Lessons from trading on Yes Bank
Over 7 lakh people currently hold stocks in their demat account with us. The current market fall has been quite sharp (especially in midcap and small-caps) and hurting most of our investment portfolios. While there has been wealth destruction across the board, three companies stand out not just in value lost, but also in the number of people who have been affected – Yes Bank, Ashok Leyland, and Tata Motors.
As a part of our risk management strategy, we monitor the aggregate movement holdings and positions across our client base. I am compelled to share some recent statistics given the crazy amount of wealth destruction. Nearly 2 lakh of our clients hold Yes Bank with an unrealized loss of over 59%; 1.25 lakh hold Ashok Leyland with loss of 40%; over 1 lakh hold Tata motors with over 51% loss. Among the three, it’s just crazy the amount of wealth Yes Bank has destroyed.
There are some valuable lessons to be learnt here.
What matters the most when trading isn’t really the strategy or advice that gets you to buy a stock. I had bought a few shares of Yes Bank in my personal account during this fall myself considering it a value-buy, but the keyword here is “few”. Even the best strategies never work 100% or even 90% of the time. If you toss a coin enough number of times you are right ~50% of the time. So, the strategy to enter a trade is not really that important, but what you do when the trade is on.
Here is the Yes Bank chart for the last year with the number of our clients who held the stock on different dates – 27th Aug 2018: 23681, 21st Sep 2018: 58909 (after the first fall), 22nd Aug 2019: 196417 (post all the blood bath).
Buy low – sell high is a myth
We have been sold countless discounts and freebies thanks to VCs/PEs pushing companies to do whatever possible to grow fast. This has generally put more money in the hands of all of us, which is a good thing. In the business of trading though, if a stock price is down and it seems like it is a cheap buy, odds are, it will continue to become cheaper. The optimal way to trade is to buy stocks that are doing well and sell them higher as they grow.
Avoid averaging down
Averaging down means continuing to buy a stock on its way down to reduce the average acquisition price in hopes of turning losses into profits with a smaller uptick in the market price.
This is the single biggest mistake made by traders not just beginners, but also the experienced. 1.96 lakh of our clients who currently hold Yes Bank have bought the stock on an average at least 4 different times, mostly on the way down considering how the stock has behaved the last year. Yes, there are many times where averaging down might have worked, but the issue with this strategy of averaging down is that one bad trade is enough to wipe out all previous earnings and more.
Have a stop-loss
In this entire fall, if someone bought Yes Bank, I don’t think it was a very bad trade. It is a bank that has done well in the past and if the stock price is down over 80% from the top, it is extremely tough to resist the temptation. I got sucked into buying it as well. But, here is the most important aspect of trading stocks — before you put any money in, make peace with the maximum amount that you are willing to lose on it, or know your stop-loss. Follow either of the below rules.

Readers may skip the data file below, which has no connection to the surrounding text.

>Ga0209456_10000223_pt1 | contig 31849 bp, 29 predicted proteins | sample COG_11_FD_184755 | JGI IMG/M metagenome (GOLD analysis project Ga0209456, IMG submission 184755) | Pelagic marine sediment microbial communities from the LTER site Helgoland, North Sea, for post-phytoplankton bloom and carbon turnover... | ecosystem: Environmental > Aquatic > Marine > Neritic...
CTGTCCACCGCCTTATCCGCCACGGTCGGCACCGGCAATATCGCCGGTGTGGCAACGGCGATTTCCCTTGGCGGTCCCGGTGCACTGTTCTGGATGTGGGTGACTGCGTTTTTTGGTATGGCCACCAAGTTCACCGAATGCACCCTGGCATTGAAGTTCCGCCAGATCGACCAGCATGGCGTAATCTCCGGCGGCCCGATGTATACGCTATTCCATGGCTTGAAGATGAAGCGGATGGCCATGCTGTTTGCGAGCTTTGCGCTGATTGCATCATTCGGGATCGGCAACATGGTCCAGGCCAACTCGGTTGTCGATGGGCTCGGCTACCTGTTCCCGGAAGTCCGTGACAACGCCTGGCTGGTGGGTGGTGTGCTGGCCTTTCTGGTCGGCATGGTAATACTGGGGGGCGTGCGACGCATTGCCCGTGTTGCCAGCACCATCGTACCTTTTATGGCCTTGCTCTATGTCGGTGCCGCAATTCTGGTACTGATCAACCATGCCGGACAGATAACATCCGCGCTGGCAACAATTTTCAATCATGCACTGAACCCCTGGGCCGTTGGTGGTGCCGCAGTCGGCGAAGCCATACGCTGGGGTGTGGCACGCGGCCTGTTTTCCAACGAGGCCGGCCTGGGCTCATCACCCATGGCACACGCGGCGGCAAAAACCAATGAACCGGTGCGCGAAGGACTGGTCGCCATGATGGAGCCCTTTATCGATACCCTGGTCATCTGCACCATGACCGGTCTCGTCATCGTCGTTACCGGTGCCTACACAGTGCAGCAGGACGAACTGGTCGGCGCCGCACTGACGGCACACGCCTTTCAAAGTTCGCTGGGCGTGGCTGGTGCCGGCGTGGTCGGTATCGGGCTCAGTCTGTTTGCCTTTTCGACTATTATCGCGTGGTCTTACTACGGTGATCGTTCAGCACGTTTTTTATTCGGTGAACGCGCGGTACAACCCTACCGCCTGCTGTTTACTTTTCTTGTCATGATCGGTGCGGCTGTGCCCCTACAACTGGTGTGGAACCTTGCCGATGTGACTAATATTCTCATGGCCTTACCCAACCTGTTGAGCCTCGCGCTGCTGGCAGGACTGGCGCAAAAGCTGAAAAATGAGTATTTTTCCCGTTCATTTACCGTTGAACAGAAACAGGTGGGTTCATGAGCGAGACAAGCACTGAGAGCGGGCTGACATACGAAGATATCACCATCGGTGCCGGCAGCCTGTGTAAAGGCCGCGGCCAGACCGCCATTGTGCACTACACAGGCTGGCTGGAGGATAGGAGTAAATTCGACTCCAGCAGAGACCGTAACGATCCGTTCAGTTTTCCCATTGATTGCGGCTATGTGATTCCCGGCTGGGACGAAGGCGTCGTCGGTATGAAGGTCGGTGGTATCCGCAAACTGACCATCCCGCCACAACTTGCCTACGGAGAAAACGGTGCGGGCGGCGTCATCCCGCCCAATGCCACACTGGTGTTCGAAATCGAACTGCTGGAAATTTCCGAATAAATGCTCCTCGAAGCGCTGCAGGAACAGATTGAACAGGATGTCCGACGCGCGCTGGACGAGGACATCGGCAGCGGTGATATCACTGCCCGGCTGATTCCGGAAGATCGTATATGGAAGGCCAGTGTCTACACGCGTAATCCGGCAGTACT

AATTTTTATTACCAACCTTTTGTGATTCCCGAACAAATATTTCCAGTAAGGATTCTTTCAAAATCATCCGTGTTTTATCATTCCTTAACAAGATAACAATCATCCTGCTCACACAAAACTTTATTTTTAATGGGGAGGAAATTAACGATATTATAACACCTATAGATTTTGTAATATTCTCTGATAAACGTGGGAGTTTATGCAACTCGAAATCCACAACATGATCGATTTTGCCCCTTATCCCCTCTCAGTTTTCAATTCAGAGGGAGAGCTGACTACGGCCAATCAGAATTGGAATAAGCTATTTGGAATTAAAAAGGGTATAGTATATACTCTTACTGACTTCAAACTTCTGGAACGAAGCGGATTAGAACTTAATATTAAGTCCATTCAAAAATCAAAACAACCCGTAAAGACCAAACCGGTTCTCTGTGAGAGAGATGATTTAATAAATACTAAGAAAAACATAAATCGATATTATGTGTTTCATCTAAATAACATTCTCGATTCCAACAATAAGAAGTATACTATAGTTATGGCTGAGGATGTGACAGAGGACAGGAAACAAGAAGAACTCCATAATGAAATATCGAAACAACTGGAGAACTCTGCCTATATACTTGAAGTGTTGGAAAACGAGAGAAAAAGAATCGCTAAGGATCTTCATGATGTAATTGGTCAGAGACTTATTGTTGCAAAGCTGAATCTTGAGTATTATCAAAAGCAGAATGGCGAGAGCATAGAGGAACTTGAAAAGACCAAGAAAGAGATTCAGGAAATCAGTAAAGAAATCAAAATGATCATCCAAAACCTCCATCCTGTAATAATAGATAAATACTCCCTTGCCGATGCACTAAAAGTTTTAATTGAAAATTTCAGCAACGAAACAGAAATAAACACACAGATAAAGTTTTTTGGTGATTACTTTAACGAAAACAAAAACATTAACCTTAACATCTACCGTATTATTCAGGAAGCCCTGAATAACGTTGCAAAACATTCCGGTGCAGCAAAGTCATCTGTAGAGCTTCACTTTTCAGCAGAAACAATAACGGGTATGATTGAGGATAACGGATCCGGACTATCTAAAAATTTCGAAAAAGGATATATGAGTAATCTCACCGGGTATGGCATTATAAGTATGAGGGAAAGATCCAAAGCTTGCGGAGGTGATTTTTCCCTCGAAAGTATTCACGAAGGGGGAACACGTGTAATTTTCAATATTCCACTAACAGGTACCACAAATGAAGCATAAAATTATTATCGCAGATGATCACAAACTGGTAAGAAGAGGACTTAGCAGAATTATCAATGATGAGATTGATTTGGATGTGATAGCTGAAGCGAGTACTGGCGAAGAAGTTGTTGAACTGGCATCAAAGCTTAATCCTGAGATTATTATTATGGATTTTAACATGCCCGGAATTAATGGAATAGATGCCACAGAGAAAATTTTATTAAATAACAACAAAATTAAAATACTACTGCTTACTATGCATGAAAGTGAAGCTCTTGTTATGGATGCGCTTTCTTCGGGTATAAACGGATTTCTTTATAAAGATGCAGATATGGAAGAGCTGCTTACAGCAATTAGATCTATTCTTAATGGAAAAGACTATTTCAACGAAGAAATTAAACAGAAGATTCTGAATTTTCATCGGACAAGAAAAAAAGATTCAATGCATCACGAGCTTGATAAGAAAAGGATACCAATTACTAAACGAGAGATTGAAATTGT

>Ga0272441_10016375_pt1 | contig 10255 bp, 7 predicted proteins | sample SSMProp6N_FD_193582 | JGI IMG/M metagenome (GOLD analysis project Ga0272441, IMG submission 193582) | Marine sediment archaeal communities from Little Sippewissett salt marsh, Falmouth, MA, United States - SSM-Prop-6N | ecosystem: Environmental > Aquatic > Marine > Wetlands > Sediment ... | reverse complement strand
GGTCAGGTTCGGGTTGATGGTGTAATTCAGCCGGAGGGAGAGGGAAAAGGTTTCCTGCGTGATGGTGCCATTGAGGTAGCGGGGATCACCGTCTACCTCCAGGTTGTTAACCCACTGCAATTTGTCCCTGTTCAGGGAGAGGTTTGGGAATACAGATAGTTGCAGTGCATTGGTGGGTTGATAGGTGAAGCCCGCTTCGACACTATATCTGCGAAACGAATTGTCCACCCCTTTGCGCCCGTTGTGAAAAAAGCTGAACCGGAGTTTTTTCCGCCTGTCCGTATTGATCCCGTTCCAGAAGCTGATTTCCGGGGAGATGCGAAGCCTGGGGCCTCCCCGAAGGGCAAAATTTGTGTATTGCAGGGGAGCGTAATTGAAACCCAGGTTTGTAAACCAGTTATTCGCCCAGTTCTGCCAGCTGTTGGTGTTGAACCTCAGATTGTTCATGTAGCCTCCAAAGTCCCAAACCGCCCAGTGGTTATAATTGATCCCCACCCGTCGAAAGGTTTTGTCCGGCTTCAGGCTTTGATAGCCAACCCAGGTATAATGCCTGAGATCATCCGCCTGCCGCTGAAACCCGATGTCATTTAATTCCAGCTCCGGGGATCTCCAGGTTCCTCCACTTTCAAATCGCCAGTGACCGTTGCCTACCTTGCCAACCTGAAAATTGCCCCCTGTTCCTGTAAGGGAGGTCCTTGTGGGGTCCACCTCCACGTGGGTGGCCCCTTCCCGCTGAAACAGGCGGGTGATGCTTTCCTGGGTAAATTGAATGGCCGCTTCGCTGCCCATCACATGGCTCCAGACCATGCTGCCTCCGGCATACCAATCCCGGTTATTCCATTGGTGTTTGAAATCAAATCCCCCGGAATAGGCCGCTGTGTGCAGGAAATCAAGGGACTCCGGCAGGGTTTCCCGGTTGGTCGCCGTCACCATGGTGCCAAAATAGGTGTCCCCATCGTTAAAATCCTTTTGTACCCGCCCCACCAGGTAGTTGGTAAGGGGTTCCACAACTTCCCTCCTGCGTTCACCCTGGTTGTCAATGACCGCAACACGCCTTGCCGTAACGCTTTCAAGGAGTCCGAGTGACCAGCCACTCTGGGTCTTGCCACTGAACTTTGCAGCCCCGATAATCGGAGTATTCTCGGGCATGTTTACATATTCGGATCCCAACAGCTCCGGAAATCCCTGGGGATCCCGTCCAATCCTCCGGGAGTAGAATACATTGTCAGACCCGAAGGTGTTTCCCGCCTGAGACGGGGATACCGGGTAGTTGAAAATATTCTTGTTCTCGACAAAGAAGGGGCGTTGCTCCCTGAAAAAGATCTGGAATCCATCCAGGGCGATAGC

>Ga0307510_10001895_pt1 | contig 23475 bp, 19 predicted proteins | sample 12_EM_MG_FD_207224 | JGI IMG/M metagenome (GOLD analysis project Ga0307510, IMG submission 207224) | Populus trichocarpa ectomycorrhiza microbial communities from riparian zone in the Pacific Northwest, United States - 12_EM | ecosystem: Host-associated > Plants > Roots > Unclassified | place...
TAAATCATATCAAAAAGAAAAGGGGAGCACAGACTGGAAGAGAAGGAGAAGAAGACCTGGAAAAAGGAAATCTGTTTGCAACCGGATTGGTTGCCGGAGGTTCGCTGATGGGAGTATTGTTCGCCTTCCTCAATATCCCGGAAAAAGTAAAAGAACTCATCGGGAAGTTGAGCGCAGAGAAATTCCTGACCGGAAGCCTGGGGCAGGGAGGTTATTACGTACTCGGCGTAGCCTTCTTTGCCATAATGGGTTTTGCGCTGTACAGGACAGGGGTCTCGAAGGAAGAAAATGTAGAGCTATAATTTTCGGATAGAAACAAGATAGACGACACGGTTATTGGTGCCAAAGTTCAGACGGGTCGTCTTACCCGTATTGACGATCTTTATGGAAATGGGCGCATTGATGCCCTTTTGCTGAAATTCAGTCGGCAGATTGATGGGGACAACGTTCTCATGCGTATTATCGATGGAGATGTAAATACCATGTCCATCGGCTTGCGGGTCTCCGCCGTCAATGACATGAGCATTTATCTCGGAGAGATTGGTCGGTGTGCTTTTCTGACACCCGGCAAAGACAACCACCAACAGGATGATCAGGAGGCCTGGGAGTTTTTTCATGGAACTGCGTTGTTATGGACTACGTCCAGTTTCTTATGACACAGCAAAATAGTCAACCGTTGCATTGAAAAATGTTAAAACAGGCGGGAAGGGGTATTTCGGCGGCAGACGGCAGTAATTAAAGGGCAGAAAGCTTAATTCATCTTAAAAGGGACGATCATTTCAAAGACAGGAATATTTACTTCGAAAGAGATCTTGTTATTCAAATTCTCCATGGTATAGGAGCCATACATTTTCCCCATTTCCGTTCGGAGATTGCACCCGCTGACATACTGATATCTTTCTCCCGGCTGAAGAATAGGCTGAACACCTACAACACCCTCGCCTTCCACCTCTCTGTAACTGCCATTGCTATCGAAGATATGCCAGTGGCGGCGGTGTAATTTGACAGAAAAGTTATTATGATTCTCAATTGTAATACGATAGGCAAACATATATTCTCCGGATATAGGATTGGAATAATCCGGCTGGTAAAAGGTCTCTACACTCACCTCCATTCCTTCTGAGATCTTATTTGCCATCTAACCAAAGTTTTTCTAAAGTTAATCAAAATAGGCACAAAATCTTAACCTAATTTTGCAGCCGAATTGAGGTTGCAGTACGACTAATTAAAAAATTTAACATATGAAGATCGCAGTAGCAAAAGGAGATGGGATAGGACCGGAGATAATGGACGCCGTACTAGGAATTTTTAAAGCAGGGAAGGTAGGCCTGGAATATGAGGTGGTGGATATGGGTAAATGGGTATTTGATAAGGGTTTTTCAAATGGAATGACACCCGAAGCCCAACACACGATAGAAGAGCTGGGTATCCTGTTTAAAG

- Only invest money that you can afford to lose completely, where you are ready to hold it forever, where it does not make a material difference to your life. Here, your investment value itself is the stop-loss, which is what I personally follow.
- Have a stop-loss to ensure you get out when the investment turns against you. For beginners, ideally, no single trade should result in more than a 1% loss on the trading capital. This 1% number can gradually grow with experience and profitability. That is, if your total capital was 1 lakh, only around 5000 should have been invested in Yes Bank, with a stop-loss of 20% (1000, 1% of 1 lakh). On breaching this stop-loss, the position should’ve been exited completely, booking losses.
You can use our GTT (Good till triggered) orders for long-standing stoploss orders on your holdings.
Taking such small trades might seem immaterial, but that is the only way to survive. Those who hit lotteries by being extremely aggressive typically end up losing all the winnings in the long run.
The disposition effect
The disposition effect is the tendency of investors to sell assets that have increased in value and hold on to those that have dropped in value. This is a real problem that traders have to fight against all the time. Check this link for more. One of the ways to avoid it is to practise hedonic framing, a mental exercise. Do look this up.
Mix technicals with fundamentals
I did a podcast with Jack Schwager last year (if you don’t know Jack, make sure to read Market Wizards, a must-read for everyone who wishes to do anything in this trading business), check this link.
A big issue trading stocks with popular fundamental analysis strategies, especially for retail traders is that, when the stock price falls, the reason to buy the stock just feels a lot better. So if you bought Yes Bank thinking it was a value buy because the PE went from 40 to 20, at a PE of 10, it becomes much more attractive. This could tempt you into “averaging down”. The best thing about technical analysis (TA) is that most strategies don’t allow you to go against the trend. This means typically TA won’t allow you to buy a falling stock. By incorporating simple TA strategies like moving averages into your trading as a means of building discipline, you can potentially avoid wealth destruction.
Should I hold or buy Yes Bank?
I have no idea 🙂 I don’t think there are any out there who do as well. But if you are someone who has lost some money on this, think of the loss as a fee you’ve paid to learn the above lessons.